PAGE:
skip to Main Content

The Leaving

Photo copyright Sandra Crook. Thank you Sandra
Photo copyright Sandra Crook. Thank you Sandra.

We walked away, knowing it was the end of the world as we had known it. Throughout our town and thousands of places the plants were taking over.

Bursting out of their bonds, driving us out of our homes.

It had all started with the mother of an electrical storm, which enveloped the globe. Winds blasted every nook and cranny, driving seeds into every place possible. Some said it was gods retribution for the way we had treated nature. Whatever, the storm had fired up a latent grown gene in the plants allowing them to thrive. Driving out humanity’s seed. Our time was up.


Footnote: Sometime I am lucky and a story just writes itself. Then again perhaps this story came from my dislike of the way many nations are plastering the earth with concrete. Whichever thank you Sandra for the photo which gave me the opportunity to vent my spleen.🙂

This Post Has 67 Comments
  1. You’ve surprised me again with an imaginative take on the prompt. I’d never have come up with this idea. It’s a good one and it works. I’m starting to suspect though, that there’s a bit of triffid in your DNA. Or maybe you have a heart of oak?

  2. Dear Michael,

    Like JS, my thoughts went to the triffids. If Nature doesn’t stage a revolt soon, there might not be enough foliage left to revolt. Well done and imaginative.



  3. I agree with the others, Michael – great take on the prompt, full of intrigue and possibility. And I’m with you, I hate it when I see people tarmacing their drives and so many houses having astro turf instead of a grass lawn. What is the matter with people.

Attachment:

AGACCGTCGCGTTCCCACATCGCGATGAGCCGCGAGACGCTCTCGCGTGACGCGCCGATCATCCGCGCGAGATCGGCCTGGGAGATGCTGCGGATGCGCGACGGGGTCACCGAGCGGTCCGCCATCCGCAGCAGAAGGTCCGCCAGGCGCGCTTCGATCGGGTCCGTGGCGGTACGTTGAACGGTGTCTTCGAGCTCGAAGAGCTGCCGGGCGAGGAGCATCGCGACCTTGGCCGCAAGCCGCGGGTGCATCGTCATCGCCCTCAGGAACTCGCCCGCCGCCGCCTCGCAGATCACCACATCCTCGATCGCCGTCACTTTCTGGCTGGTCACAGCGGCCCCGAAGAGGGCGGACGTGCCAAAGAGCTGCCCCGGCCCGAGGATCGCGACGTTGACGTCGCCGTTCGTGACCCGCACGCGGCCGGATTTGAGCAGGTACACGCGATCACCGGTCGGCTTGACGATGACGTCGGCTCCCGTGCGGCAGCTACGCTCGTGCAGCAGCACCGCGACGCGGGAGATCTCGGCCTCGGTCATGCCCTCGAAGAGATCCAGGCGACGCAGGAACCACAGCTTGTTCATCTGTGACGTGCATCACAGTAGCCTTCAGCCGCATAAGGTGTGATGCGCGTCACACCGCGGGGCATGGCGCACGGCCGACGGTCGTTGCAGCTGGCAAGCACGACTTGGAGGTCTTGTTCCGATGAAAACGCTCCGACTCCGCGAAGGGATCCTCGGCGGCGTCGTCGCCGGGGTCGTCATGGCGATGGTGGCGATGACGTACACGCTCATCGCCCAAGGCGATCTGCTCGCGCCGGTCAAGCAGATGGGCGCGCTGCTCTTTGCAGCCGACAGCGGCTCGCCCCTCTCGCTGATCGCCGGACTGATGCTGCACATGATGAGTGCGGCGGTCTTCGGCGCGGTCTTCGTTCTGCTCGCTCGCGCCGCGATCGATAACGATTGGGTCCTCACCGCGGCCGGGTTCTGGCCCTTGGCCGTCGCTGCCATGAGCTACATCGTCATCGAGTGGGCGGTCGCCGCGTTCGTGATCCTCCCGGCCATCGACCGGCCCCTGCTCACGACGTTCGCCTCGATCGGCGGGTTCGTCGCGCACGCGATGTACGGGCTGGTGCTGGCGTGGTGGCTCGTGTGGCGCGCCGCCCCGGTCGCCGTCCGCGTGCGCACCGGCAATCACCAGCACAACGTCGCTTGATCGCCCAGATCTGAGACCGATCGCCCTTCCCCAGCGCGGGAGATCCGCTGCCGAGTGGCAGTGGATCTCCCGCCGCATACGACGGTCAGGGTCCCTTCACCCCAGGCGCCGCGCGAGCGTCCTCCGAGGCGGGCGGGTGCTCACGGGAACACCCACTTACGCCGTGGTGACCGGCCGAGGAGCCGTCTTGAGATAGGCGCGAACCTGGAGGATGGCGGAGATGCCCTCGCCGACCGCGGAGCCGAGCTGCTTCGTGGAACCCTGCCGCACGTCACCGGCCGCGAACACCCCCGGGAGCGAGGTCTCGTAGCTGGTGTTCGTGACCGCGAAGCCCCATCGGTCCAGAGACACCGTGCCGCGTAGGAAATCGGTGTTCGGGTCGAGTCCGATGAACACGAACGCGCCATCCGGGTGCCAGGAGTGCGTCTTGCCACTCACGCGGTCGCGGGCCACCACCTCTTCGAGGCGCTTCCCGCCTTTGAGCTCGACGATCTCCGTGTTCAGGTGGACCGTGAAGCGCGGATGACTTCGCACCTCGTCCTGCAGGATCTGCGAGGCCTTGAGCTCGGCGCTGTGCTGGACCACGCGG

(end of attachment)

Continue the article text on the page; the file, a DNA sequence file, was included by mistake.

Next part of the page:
Vive les plantes!

  4. I’ve written a number of “nature’s revenge” tales myself, but I always leave a remnant of humanity left just to see if we’ve learned our lesson.

  5. I hate too much concrete also. It’s raising temperatures. You know if a place is neglected the plants take over and break up concrete. Nature will always find a way to survive. We need nature, it doesn’t need us. Good writing, Michael. 🙂 — Suzanne

    1. Thank you Suzanne. Besides the health of the globe, I believe that there are many medicines still to be discovered. Each plant species we loose reduces the gene pool that we can benefit from.

  6. It really works this story as a response to the pristine buildings and clean street in the photo, because once the foliage took over places such as that, you would know that the end was nigh for humanity.

  7. this reminds me of a battlefield where many had died. now, it’s covered with grass hiding the mess that happened there. when plants do take over the world, we can expect humanity’s fingerprints to go away with it.

  8. What a refreshing take… usually the Earth is drying up in these stories. Sad for the humans, but kinda cool for the vegetation!

  9. The invasion has already started – buddleia filled guttering is just the first stes. Power to the plants – they can do without us; we can’t do without them! Interesting story!

  10. There was a show on Discovery, or one of those channels, called “100 years after man” that I remembered upon reading this post. It’s amazing how fast Mother Nature can recover if man isn’t interfering.

    1. Russell. Sometime I do forget how quickly plants can re-establish them-self, given half a change. I do enjoy seeing plants comming to life. Thank you for reading. Mike

Leave a Reply

Your email address will not be published. Required fields are marked *

Back To Top